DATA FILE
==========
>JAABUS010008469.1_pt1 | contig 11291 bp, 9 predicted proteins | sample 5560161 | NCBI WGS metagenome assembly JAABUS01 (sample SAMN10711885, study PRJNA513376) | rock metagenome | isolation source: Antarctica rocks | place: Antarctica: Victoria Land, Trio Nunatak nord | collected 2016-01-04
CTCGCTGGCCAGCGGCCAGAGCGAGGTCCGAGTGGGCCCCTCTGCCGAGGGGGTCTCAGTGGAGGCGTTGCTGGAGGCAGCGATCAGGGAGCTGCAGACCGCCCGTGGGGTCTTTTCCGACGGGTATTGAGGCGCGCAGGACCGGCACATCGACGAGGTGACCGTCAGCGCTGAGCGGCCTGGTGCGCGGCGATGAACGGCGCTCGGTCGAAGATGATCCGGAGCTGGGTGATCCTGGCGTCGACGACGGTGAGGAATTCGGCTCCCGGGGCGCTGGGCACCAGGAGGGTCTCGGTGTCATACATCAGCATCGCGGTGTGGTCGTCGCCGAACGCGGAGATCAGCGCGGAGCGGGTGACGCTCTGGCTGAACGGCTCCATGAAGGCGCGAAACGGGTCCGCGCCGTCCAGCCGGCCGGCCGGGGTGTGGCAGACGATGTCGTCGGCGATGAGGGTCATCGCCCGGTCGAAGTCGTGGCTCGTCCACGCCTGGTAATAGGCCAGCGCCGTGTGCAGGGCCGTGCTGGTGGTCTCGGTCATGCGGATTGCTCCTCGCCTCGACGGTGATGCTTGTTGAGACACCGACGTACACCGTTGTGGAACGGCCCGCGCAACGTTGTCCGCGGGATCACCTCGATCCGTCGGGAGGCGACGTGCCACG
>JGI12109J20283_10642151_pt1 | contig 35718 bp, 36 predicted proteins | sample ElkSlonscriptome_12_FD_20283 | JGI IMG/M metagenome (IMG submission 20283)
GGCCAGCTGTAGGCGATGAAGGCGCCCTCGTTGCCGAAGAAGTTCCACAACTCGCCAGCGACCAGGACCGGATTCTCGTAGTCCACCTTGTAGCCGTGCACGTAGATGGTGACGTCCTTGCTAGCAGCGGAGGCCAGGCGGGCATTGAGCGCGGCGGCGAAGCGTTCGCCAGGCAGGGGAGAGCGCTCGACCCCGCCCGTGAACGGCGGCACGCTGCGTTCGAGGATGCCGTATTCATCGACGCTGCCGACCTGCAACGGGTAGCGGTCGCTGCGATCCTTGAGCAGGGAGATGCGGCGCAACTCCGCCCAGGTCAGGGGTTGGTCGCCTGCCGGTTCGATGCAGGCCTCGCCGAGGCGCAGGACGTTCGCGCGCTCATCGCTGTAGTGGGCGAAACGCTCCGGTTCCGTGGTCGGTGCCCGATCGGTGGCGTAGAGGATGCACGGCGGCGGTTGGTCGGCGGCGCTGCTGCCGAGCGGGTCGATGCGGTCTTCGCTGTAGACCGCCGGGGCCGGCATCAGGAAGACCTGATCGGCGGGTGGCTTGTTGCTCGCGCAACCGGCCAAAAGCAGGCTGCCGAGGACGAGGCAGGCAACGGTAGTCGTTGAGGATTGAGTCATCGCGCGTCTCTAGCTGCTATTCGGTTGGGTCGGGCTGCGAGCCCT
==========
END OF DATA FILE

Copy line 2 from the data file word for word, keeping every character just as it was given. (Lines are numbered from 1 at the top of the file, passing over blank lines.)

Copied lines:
CTCGCTGGCCAGCGGCCAGAGCGAGGTCCGAGTGGGCCCCTCTGCCGAGGGGGTCTCAGTGGAGGCGTTGCTGGAGGCAGCGATCAGGGAGCTGCAGACCGCCCGTGGGGTCTTTTCCGACGGGTATTGAGGCGCGCAGGACCGGCACATCGACGAGGTGACCGTCAGCGCTGAGCGGCCTGGTGCGCGGCGATGAACGGCGCTCGGTCGAAGATGATCCGGAGCTGGGTGATCCTGGCGTCGACGACGGTGAGGAATTCGGCTCCCGGGGCGCTGGGCACCAGGAGGGTCTCGGTGTCATACATCAGCATCGCGGTGTGGTCGTCGCCGAACGCGGAGATCAGCGCGGAGCGGGTGACGCTCTGGCTGAACGGCTCCATGAAGGCGCGAAACGGGTCCGCGCCGTCCAGCCGGCCGGCCGGGGTGTGGCAGACGATGTCGTCGGCGATGAGGGTCATCGCCCGGTCGAAGTCGTGGCTCGTCCACGCCTGGTAATAGGCCAGCGCCGTGTGCAGGGCCGTGCTGGTGGTCTCGGTCATGCGGATTGCTCCTCGCCTCGACGGTGATGCTTGTTGAGACACCGACGTACACCGTTGTGGAACGGCCCGCGCAACGTTGTCCGCGGGATCACCTCGATCCGTCGGGAGGCGACGTGCCACG